I have a three-way switch where I would see a spark behind the switch every time I tapped it, so I wanted to replace the switch. Upon replacing the switch and wiring it all up as before, I now get a short (circuit breaker trips) whenever the switch is in the "on" position. If I take the switch out and connect the "hot" wire to one of the two travelers (or leave the 3-way in question off), the other 3-way switch in the circuit, and the light that they control works fine, but if I connect the "hot" to the other traveler, the breaker trips instantly.

Here's a diagram of the wiring in the box. I've only investigated this box; not the one housing the other 3-way switch, so that's not included. S1 is the switch in question; I don't believe S2 is related, but it's also in the box and shares some wires so I've included it. Circles represent where wires are coming into the box; squares are switches; and triangles are pigtails. Finally, both switches are grounded through the box; there are no ground wires in this diagram. Forgive my bad diagram, and if I've misused any words here; I'm new at this stuff!

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  • Does this wiring make sense?
  • How can I find the source of the short? I've inspected all the wires and everything appears to be sheathed correctly and not contacting any other wires or the box.
  • I haven't opened the other switch which shares control over the light. Is it possible the problem lies there?
  • Any other ideas, or anything else I should check?
  • Can you post photos of the insides of the boxes? May 6 '17 at 21:56
  • The usual problem with 3-ways is putting the wires on the new switch in the exact same physical position as on the old switch, and not paying any attention whatsoever to the colors of the screws, which determine which wire is common and which are travelers. Those positions are not consistent on different models of switch. May 7 '17 at 3:00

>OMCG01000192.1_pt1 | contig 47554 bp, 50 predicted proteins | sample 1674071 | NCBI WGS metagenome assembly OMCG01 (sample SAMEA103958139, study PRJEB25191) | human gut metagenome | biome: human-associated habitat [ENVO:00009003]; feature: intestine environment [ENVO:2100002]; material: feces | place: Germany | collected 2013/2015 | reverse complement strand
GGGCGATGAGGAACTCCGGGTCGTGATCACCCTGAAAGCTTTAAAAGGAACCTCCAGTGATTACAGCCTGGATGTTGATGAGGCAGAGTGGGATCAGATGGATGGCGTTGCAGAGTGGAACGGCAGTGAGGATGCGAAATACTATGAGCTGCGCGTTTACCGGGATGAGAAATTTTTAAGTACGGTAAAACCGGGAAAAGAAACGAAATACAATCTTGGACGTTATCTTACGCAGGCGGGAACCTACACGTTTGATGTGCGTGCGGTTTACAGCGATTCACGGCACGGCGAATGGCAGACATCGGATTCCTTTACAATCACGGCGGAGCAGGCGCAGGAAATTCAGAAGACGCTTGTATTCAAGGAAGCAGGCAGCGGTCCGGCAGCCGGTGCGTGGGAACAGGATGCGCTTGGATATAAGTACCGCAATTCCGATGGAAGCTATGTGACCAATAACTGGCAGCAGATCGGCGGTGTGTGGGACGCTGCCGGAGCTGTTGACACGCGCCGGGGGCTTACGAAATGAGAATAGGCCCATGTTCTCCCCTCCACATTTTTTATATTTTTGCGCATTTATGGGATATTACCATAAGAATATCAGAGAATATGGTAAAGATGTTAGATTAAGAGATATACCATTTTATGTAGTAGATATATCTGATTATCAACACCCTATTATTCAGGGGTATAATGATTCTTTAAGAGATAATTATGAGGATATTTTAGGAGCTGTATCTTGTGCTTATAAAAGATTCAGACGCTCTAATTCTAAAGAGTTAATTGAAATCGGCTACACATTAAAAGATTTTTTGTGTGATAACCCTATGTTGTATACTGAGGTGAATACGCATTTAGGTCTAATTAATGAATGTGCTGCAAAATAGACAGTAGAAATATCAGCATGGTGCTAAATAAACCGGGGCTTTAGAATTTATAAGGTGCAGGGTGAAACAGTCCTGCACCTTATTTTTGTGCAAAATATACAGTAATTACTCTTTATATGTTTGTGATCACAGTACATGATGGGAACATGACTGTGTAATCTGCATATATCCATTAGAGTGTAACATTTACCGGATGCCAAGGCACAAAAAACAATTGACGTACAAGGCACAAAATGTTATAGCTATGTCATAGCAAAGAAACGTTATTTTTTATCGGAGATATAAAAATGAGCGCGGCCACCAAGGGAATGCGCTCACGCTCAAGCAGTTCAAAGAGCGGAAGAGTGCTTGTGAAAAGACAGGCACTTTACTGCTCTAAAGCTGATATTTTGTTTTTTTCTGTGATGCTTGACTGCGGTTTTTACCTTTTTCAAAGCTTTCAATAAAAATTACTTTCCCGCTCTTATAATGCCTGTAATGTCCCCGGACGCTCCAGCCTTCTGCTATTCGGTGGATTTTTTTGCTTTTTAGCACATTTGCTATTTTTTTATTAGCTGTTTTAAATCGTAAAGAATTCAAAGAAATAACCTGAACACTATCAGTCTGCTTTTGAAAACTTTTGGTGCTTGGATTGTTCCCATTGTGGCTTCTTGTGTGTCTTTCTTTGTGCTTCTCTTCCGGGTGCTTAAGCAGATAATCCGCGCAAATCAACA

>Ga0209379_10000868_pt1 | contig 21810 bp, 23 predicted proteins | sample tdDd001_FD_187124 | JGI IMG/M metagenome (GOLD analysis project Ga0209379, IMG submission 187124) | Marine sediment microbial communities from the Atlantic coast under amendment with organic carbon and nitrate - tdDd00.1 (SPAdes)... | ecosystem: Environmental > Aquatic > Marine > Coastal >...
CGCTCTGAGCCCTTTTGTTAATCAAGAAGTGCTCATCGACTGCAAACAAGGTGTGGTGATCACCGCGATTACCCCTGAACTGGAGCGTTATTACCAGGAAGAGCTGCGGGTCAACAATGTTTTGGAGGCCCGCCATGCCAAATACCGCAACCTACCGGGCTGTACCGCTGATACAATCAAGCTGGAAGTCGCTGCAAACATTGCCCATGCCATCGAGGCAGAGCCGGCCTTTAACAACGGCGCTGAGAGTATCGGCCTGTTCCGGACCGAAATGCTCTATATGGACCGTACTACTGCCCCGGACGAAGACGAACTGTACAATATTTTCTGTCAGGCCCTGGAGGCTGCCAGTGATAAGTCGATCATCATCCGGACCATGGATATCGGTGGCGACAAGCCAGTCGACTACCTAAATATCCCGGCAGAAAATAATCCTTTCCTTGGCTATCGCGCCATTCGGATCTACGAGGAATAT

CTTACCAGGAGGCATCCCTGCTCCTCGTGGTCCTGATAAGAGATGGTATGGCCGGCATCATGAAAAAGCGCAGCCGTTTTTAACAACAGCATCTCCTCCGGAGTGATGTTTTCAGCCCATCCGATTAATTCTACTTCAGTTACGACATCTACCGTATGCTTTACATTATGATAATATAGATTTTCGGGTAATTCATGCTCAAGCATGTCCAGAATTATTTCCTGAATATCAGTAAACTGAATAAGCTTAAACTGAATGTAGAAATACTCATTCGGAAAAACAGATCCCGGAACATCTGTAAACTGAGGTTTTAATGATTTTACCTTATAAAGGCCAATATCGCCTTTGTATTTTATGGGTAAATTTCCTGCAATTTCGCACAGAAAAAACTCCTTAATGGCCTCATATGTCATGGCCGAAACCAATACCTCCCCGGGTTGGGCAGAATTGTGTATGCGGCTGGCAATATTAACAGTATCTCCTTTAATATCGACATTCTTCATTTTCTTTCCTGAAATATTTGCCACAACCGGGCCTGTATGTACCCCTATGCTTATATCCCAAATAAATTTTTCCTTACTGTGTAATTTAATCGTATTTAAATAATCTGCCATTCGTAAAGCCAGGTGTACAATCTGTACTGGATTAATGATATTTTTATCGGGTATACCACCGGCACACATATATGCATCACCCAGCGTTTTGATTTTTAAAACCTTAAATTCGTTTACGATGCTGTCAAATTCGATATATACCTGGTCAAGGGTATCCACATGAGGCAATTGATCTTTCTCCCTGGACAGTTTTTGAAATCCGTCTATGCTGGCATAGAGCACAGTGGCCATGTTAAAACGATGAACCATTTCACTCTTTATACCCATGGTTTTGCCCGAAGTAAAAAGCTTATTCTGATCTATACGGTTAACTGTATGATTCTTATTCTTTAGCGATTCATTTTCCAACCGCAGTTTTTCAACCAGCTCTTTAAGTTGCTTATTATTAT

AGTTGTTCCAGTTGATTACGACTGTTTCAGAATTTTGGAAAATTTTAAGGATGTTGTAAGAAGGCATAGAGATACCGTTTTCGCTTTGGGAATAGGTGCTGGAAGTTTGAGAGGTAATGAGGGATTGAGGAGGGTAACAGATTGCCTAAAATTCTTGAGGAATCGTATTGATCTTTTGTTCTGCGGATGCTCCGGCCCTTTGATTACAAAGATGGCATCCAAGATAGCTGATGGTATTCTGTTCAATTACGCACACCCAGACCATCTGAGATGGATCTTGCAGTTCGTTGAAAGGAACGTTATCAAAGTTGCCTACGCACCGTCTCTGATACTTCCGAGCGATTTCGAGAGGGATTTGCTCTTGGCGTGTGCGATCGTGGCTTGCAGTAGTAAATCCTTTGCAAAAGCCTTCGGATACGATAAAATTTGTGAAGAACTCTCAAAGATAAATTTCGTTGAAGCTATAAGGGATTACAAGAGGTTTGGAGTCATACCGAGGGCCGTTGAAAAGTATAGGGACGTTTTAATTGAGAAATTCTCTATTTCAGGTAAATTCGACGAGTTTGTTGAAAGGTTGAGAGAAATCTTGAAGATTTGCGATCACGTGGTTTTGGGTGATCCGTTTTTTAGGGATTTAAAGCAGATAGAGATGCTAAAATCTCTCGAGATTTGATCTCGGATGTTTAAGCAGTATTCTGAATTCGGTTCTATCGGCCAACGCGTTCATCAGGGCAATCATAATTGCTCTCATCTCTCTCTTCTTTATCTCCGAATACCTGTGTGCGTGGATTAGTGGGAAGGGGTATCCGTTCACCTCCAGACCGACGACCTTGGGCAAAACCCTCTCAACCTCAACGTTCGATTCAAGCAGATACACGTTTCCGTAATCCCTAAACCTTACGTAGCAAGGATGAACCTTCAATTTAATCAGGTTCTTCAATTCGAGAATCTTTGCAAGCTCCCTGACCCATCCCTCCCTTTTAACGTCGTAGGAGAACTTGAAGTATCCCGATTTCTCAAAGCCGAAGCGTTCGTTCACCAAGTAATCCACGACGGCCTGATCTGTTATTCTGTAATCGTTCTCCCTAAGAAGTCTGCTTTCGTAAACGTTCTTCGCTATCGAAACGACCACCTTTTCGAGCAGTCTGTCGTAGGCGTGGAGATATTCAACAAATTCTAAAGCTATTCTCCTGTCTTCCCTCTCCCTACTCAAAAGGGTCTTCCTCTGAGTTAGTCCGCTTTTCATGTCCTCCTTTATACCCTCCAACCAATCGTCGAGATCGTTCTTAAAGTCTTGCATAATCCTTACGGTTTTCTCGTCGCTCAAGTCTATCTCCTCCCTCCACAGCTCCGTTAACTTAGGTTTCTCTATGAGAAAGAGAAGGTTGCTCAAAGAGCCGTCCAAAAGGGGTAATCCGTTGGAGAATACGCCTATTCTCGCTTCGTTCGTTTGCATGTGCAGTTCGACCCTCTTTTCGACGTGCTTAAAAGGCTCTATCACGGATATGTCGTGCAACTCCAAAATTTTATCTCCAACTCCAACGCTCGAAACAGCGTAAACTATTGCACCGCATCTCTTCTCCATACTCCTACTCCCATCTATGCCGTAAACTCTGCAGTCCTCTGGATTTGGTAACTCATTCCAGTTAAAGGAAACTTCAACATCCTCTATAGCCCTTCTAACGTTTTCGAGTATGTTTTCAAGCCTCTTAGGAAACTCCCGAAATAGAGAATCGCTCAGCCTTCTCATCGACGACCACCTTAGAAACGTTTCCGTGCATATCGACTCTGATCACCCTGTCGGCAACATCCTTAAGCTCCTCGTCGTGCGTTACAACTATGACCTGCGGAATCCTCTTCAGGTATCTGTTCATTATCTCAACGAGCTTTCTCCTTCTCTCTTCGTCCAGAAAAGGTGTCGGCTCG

• @nvioli Looks like you have only one 3 Way and one normal switch - you are supposed to have two 3 way switches
    – Ken
    May 7 '17 at 4:31
  • @Ken he said in the text he excluded the other 3-way from the drawing. This being the problem. He is confused as to which wires are messengers, because he focused on the physicality of the wiring rather than the functionality. Jun 11 '17 at 15:20
  • @Harper - after rereading, yes you are correct he states it is not part of the drawing (which he should have as it is part of the circuit)- which would have allowed him to resolve his problem more easily. I did post the wiring of a 3 way for the op - so he could verify what he had with what was in the drawing. As it turns out he had his traveler and hot mixed up.
    – Ken
    Jun 12 '17 at 20:42

I apparently wasn't paying attention when I took the old switch out, and had reversed the positions of the power wire with one of the travelers. I was sure that the power wire attached to the black screw on the switch, but when someone else looked at the switch, he suggested the power wire should go to one of the brass screws. After wiring everything back up the switch is now working.

  • Indeed, that is the #1 mistake people make with 3-ways. They look at the physical positions of the wires, and move the wires over to the new switch in the corresponding physical positions. Unfortunately, manufacturers like to put the common in a different place on every switch. Jun 12 '17 at 20:53

You should have a 3 Way switch as S1 and a 3 way switch as S2 and a traveler.

See the diagram below.

3 Way Switch Diagram

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